This is probably going to be a controversial post. It's my own gut feeling and is probably based more off my own vague impressions rather than any tangible evidence. I fully expect there are plenty of ppl who would disagree. But, as you asked me to expand ...
Well, there isn't really any one particular part of the documentary that I'd point to for that, for me it's more just my general weariness with the rise of the academic, and I'd probably even go so far as to the pretentious, side of text adventure development.
I understand why the devs who were working on commercial titles back in the 80s use the term - they obviously thought that "interactive fiction", a term coined from the culture at Infocom I believe, was potentially a revolutionary new medium and that they were breaking real new ground for something which might potentially become mainstream and possibly even challenge the dominance of books and/or magazines. I think the AI required to reach that level of adoption will elude us for a lot, lot longer - but that probably wasn't as clear in 1983!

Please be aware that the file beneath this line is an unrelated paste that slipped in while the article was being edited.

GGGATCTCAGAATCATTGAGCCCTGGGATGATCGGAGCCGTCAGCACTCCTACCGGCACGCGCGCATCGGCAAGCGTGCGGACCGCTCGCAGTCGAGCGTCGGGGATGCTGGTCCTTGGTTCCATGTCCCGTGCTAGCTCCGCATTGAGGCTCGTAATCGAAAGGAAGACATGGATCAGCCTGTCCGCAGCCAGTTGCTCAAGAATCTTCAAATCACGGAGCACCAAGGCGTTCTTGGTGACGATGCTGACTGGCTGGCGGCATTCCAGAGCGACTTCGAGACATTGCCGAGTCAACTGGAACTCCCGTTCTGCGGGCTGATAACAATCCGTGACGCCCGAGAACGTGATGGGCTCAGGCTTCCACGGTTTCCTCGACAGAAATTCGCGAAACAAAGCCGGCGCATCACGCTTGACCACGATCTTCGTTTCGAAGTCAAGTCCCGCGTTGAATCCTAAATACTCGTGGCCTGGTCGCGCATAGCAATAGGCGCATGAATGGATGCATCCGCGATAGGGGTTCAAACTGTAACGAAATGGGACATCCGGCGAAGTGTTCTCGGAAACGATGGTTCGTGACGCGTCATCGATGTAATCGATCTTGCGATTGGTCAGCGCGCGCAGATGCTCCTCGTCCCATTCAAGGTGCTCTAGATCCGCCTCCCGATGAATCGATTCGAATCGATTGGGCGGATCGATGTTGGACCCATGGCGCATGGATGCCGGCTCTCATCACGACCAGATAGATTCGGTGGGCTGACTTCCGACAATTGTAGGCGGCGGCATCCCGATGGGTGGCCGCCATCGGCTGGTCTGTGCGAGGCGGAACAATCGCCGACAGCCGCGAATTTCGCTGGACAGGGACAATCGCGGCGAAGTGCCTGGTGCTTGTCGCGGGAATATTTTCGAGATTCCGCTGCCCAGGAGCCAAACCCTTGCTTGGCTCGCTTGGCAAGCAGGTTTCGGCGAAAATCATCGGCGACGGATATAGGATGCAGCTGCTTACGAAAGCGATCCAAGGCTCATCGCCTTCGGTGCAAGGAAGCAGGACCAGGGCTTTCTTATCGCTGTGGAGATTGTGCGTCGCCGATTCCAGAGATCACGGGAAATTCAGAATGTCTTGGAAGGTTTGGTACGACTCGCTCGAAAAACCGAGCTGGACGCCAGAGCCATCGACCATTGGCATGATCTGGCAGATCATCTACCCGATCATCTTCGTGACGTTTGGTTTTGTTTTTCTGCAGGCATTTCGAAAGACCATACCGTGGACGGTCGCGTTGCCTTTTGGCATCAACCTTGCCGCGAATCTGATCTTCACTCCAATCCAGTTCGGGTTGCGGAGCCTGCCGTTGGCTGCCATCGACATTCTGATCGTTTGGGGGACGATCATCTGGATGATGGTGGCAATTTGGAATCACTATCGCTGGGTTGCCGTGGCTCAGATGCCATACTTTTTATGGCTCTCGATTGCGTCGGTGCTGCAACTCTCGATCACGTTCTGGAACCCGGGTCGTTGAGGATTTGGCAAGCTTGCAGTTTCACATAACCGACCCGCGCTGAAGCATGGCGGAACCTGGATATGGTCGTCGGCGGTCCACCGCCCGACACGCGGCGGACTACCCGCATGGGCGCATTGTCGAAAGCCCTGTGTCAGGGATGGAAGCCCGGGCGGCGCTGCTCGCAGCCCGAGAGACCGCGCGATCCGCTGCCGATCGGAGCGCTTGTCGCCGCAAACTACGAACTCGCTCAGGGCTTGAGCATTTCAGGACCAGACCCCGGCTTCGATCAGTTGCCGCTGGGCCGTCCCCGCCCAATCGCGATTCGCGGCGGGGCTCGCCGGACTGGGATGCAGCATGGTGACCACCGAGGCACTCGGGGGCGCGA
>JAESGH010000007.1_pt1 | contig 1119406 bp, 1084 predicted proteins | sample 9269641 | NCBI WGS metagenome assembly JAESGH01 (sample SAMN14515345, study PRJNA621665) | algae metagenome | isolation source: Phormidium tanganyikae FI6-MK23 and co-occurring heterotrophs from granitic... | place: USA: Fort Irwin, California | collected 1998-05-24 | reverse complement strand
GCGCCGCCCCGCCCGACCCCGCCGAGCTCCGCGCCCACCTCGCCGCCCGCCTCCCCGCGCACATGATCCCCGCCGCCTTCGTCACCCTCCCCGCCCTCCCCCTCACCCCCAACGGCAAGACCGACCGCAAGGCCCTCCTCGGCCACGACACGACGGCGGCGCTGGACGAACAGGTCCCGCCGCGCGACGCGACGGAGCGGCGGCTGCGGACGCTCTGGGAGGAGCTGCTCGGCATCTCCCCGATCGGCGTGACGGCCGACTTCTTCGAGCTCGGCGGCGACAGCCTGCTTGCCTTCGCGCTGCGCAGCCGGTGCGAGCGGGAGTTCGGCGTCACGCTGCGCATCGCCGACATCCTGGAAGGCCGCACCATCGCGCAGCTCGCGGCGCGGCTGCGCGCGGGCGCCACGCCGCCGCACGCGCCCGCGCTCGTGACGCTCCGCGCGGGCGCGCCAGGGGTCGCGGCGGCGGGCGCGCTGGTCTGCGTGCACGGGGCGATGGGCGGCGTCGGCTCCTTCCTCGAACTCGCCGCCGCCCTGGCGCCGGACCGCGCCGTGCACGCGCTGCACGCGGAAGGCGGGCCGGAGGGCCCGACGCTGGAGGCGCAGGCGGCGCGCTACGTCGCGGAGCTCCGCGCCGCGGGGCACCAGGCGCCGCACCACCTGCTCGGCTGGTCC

However, reaching towards the modern day, I'm just very tired of seeing and reading people discuss in intricate detail the artform, the medium, what makes a good game, and what doesn't, how characters should be developed, when you need pacing, when you don't. It's all so tediously academic. I don't enjoy reading technical papers in my spare time. Of course, I won't dispute there's a need at all for such discussions - I just think that they have long since come to dominate the main scene to the exclusion of what I actually enjoy - playing the games. I think an extension of my thoughts on this is probably the main reason why I prefer I6 than the natural language approach begun with I7. I don't think you can bring in a traditional author to write such games, without teaching them to become a programmer and, in which case, I'd far prefer the style of I6 than the faux, unnatural English as represented by I7.
In all, "interactive fiction" has come to me to represent everything that isn't fun - which is why I think I intend to try to fall back to "text adventures" as being in my preferred vernacular, as it evokes something which actually reminds me of the games I've enjoyed playing as opposed to IF which makes me think of reading academic papers and seemingly endless r.a.i-f threads. This documentary did tend in places to slip into that IF world - mainly because tha's how the most active people on the scene think: it's considered a very
But, as The Mad Hatter used to say, each to their own; you pays yer money and you takes yer choice - I certainly wouldn't want anyone to take this post as me disparaging anyone or anything - the Inform language itself is a work of art, and if that's the direction Graham et al want to take it, then fair play to them. Though I'm glad they open-sourced I6 before they started off in that direction.